1. Who exactly are the children who come into foster care?
In Alberta there are over 3000 children in approximately 1,800 foster homes. Children under the age of 18 who are unable to live with their families, and who have no other alternatives (relatives, close family friends, etc.) are placed in foster care.
Once placed, a child’s government caseworker immediately begins to work towards a permanency plan for the child. This might include working with the family to get them strong and stable, or it might mean looking for relatives willing and able to take the child into their home.
While the caseworker works on a permanency plan, the foster parents, with the help of Crossroads, get to know the child, settle the child in school or pre-school, ensure regular medical, dental and optical check-ups, and identify and address any issues they might have.
Foster care is meant to be temporary. Foster parents work with caseworkers to keep children connected to their natural families, whether the plan is for them to return home or not. The goal of Service Teams is to prepare children to have a successful move to a permanent home. However, sometimes a child will become a permanent ward, in which case the caseworker will look for an adoptive home. The foster home where the child has been placed may be considered for adoption of that child, but not always.
2. Does Crossroads set the rules for fostering?
In order to be contracted to provide foster care for Alberta Child and Family Services, Crossroads provides services in accordance with the following standards.
• Canadian Accreditation Council of Human Services
• Alberta’s Child, Youth and Family Enhancement Act
• Code of Ethics – Alberta College of Social Workers
• Code of Ethics – Alberta Foster Parent Association
• Alberta Labor Standards where applicable
3. Do foster families require two parents?
Foster families are made up two parents, one parent, we’ve had mother-daughter teams as well
4. What qualifications must foster parents meet?
Foster parents are required to provide the following before beginning the application process.
- Applicants must be twenty-one (21) years of age or older
- Resident of Alberta, Canadian Citizen, Landed Immigrant, or have Permanent Residency Status for the past five (5) years
- Satisfactory Intervention (Child Welfare) Record Check
- Police Criminal Record Check, including a Vulnerable Sector Check
- 3 positive references, including work, long-time friends, close relative
- Your family must be stable, and not have experienced any major changes or crises in the past year. (i.e. new marriage, death, illness, etc.)
- Couples co-habiting must have been in a stable relationship for the past five (5) years.
- Physical health check
- Have a stable source of income (a financial statement as to income and expenses will be required)
- Willing to work with a child’s natural family
- Willing to incorporate aspects of a child’s cultural background into the family routine and activities (i.e. Aboriginal, African, etc.)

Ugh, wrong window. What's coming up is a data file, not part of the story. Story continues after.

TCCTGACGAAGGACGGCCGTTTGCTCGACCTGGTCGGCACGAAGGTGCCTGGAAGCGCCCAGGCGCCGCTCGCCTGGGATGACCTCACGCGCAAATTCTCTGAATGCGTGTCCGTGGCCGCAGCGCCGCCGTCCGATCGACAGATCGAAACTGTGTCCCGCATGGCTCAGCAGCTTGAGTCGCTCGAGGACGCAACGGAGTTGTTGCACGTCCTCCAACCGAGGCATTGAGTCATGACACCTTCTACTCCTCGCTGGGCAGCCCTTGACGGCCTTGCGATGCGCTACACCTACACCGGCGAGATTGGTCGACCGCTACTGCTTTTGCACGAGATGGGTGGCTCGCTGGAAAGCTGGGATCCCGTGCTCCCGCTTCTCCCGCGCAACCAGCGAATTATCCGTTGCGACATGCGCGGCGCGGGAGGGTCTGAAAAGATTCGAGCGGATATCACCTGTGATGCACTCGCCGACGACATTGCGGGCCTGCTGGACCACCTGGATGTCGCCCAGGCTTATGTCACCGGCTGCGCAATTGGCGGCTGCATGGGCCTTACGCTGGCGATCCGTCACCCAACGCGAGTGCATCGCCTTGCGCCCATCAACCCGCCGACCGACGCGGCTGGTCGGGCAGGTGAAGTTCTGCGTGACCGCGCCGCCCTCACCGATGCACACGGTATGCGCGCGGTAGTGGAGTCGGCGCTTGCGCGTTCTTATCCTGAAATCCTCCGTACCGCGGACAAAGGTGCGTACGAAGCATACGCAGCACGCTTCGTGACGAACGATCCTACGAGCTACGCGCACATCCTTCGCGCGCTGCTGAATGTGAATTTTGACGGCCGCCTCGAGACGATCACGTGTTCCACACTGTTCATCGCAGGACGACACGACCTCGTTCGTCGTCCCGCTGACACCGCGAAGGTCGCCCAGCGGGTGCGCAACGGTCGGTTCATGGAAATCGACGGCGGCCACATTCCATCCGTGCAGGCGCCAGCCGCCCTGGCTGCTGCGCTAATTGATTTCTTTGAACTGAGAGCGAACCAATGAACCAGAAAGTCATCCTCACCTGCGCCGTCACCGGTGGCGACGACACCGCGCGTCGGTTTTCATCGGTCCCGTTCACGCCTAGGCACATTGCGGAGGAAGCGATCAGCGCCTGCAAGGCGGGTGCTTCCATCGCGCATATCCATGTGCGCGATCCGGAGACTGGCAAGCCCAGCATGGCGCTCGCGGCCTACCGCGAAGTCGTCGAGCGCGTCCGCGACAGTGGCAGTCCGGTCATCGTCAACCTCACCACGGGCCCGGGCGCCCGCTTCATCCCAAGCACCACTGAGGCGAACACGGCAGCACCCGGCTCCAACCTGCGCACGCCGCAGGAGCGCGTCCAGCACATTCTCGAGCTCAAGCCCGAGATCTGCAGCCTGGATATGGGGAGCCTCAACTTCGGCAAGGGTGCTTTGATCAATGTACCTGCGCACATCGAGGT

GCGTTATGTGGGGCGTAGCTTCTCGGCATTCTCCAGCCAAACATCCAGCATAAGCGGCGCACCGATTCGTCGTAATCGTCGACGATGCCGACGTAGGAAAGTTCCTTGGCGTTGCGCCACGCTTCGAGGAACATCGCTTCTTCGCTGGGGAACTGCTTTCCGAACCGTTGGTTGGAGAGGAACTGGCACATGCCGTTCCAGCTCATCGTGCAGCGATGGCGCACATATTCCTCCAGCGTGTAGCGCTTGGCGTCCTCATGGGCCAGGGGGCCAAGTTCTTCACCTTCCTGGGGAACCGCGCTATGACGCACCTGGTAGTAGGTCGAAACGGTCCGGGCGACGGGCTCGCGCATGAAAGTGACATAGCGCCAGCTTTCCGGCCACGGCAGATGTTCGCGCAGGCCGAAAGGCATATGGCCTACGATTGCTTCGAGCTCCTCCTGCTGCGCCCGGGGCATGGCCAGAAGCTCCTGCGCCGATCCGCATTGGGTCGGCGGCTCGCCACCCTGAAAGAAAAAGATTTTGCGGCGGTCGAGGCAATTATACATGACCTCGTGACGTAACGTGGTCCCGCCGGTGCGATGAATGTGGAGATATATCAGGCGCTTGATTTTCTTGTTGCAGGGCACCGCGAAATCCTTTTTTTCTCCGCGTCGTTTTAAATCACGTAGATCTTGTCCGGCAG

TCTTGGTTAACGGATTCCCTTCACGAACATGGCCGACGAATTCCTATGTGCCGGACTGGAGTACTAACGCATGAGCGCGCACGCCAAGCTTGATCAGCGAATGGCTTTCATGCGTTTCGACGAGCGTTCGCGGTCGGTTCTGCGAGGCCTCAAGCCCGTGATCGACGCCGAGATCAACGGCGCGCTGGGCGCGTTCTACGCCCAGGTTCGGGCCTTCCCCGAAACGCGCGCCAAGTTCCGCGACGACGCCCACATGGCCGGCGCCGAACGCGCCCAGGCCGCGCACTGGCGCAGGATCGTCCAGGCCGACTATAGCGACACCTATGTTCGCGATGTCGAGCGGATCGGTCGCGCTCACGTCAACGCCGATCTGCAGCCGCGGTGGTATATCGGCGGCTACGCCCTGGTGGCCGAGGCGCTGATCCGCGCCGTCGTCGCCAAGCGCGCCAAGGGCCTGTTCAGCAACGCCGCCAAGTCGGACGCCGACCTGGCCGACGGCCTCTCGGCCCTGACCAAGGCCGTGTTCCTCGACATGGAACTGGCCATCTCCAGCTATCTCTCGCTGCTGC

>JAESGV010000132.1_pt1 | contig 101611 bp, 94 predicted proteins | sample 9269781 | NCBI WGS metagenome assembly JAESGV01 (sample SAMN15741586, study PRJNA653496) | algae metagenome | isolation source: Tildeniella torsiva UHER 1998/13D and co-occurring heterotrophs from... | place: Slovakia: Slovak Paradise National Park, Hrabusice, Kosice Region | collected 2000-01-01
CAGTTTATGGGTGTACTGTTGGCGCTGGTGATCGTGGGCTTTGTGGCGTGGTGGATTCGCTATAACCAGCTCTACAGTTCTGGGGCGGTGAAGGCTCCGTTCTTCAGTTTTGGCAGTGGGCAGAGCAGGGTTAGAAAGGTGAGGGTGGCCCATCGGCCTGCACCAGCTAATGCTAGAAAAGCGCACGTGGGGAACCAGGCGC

- Willing to parent according to the terms set out by the Child, Youth and Family Enhancement Act (including no capital punishment, approved behavior management methods, following caseworker and agency service plan, etc.)
5. Can foster parents work outside the home?
Families can foster school-aged children if both parents work. In some families, one parent works days, the other nights. Some are stay-at-home parents, some are retired, and some work from home.
6. Do I need to be able to drive and have a car to foster?
While it isn’t required, it makes fostering much easier. Foster children need to be taken to medical appointments, specialist and therapy appointments, visits with their family and siblings, etc. Foster parents may claim mileage for child-related transportation that is outside the normal day-to-day trips a parent would normally make for their own child.
7. Are there requirements our home has to meet?
Yes. Foster homes must pass a Safety Checklist. Requirements include such things as locking away toxic and poisonous substances, smoke and carbon monoxide detectors, everything in good repair (railings, windows, screens, etc.), weapons locked away, bedroom windows of the required size, and much more.
Each foster child must have their own space where they know they and their things are safe: their own bed, dresser, space for their toys or possessions, and decorations for their area. Children can room-share if the child’s caseworker is in agreement.
It’s also important that there is adequate space in the rest of the home: room at the dining table, enough comfy chairs for everyone to watch TV, and a safe place to play indoors and outdoors.
Crossroads helps families to prepare their homes for licensing. Once everything is ready, a government licensing officer will come and do a final run through. When all the requirements have been met, the home will be licensed. The license will state how many children the family can foster. Once the license arrives, the family can begin fostering.
8. Do I have a choice in what child we foster?
Absolutely. Foster parents state what age range and what gender of a child they feel they can best provide care for. Often, this will be based on the age and gender of their own children, and the foster family’s lifestyle.
9. Does Crossroads match children to the foster family?
Always. During the application process a Home Study will be completed on the applicant family. From this we’ll know where a family’s strengths are, and what kind of child would be best suited to it’s home. Our goal is to ensure every placement is positive for both the child and the foster family. Crossroads will only call you if a child fits the criteria you have stated is the best fit for your family. If you want to care for preschoolers, for instance, we won’t contact you when a teen is in need of a home. Before a child is placed, Crossroads will tell you everything we know about the child, and discuss with you how this child might fit into your home. The final decision always rests with the foster family.
10. How many children can I foster?
Foster parents can begin with up to two children. Those with training at a higher skill level may foster up to four children. Sometimes there are siblings in need of a home. Children’s Services works hard to find foster families who can keep siblings together.
11. Is there any outside help, once a child is placed in my foster home?